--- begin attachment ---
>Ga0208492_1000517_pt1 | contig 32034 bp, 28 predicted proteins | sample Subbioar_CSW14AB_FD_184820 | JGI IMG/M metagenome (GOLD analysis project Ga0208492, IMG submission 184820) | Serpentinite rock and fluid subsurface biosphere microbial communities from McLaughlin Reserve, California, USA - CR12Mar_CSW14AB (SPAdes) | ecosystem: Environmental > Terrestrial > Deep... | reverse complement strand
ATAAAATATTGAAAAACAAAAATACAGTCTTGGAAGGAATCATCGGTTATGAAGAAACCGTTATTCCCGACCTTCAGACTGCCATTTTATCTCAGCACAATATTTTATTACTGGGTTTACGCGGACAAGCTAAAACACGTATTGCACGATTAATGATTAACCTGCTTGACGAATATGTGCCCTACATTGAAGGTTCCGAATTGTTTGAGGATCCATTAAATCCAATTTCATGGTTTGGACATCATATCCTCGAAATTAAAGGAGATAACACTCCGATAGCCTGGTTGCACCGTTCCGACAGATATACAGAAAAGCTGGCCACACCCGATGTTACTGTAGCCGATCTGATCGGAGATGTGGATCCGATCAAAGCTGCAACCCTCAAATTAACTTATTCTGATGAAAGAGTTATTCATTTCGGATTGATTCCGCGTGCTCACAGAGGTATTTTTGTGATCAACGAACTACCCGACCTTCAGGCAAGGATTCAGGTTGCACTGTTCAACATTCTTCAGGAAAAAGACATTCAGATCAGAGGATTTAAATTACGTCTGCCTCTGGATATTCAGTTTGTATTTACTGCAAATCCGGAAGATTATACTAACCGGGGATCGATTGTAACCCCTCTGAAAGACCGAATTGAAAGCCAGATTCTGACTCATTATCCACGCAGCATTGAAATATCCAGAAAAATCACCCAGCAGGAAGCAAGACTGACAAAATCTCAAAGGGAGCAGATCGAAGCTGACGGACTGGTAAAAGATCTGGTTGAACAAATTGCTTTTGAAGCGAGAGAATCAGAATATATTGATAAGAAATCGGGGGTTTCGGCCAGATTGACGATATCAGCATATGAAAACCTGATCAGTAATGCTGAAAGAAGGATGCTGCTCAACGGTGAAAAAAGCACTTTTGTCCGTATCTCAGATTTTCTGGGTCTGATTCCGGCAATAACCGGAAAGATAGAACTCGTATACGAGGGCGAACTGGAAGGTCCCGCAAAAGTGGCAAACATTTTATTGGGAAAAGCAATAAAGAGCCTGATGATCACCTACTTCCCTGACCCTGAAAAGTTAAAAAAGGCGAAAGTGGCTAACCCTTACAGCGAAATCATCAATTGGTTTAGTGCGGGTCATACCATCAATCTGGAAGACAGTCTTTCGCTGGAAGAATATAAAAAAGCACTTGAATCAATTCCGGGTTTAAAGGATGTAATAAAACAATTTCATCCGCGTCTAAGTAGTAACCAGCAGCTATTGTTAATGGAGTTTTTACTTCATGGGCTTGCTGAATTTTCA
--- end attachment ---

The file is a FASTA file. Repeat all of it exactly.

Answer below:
>Ga0208492_1000517_pt1 | contig 32034 bp, 28 predicted proteins | sample Subbioar_CSW14AB_FD_184820 | JGI IMG/M metagenome (GOLD analysis project Ga0208492, IMG submission 184820) | Serpentinite rock and fluid subsurface biosphere microbial communities from McLaughlin Reserve, California, USA - CR12Mar_CSW14AB (SPAdes) | ecosystem: Environmental > Terrestrial > Deep... | reverse complement strand
ATAAAATATTGAAAAACAAAAATACAGTCTTGGAAGGAATCATCGGTTATGAAGAAACCGTTATTCCCGACCTTCAGACTGCCATTTTATCTCAGCACAATATTTTATTACTGGGTTTACGCGGACAAGCTAAAACACGTATTGCACGATTAATGATTAACCTGCTTGACGAATATGTGCCCTACATTGAAGGTTCCGAATTGTTTGAGGATCCATTAAATCCAATTTCATGGTTTGGACATCATATCCTCGAAATTAAAGGAGATAACACTCCGATAGCCTGGTTGCACCGTTCCGACAGATATACAGAAAAGCTGGCCACACCCGATGTTACTGTAGCCGATCTGATCGGAGATGTGGATCCGATCAAAGCTGCAACCCTCAAATTAACTTATTCTGATGAAAGAGTTATTCATTTCGGATTGATTCCGCGTGCTCACAGAGGTATTTTTGTGATCAACGAACTACCCGACCTTCAGGCAAGGATTCAGGTTGCACTGTTCAACATTCTTCAGGAAAAAGACATTCAGATCAGAGGATTTAAATTACGTCTGCCTCTGGATATTCAGTTTGTATTTACTGCAAATCCGGAAGATTATACTAACCGGGGATCGATTGTAACCCCTCTGAAAGACCGAATTGAAAGCCAGATTCTGACTCATTATCCACGCAGCATTGAAATATCCAGAAAAATCACCCAGCAGGAAGCAAGACTGACAAAATCTCAAAGGGAGCAGATCGAAGCTGACGGACTGGTAAAAGATCTGGTTGAACAAATTGCTTTTGAAGCGAGAGAATCAGAATATATTGATAAGAAATCGGGGGTTTCGGCCAGATTGACGATATCAGCATATGAAAACCTGATCAGTAATGCTGAAAGAAGGATGCTGCTCAACGGTGAAAAAAGCACTTTTGTCCGTATCTCAGATTTTCTGGGTCTGATTCCGGCAATAACCGGAAAGATAGAACTCGTATACGAGGGCGAACTGGAAGGTCCCGCAAAAGTGGCAAACATTTTATTGGGAAAAGCAATAAAGAGCCTGATGATCACCTACTTCCCTGACCCTGAAAAGTTAAAAAAGGCGAAAGTGGCTAACCCTTACAGCGAAATCATCAATTGGTTTAGTGCGGGTCATACCATCAATCTGGAAGACAGTCTTTCGCTGGAAGAATATAAAAAAGCACTTGAATCAATTCCGGGTTTAAAGGATGTAATAAAACAATTTCATCCGCGTCTAAGTAGTAACCAGCAGCTATTGTTAATGGAGTTTTTACTTCATGGGCTTGCTGAATTTTCA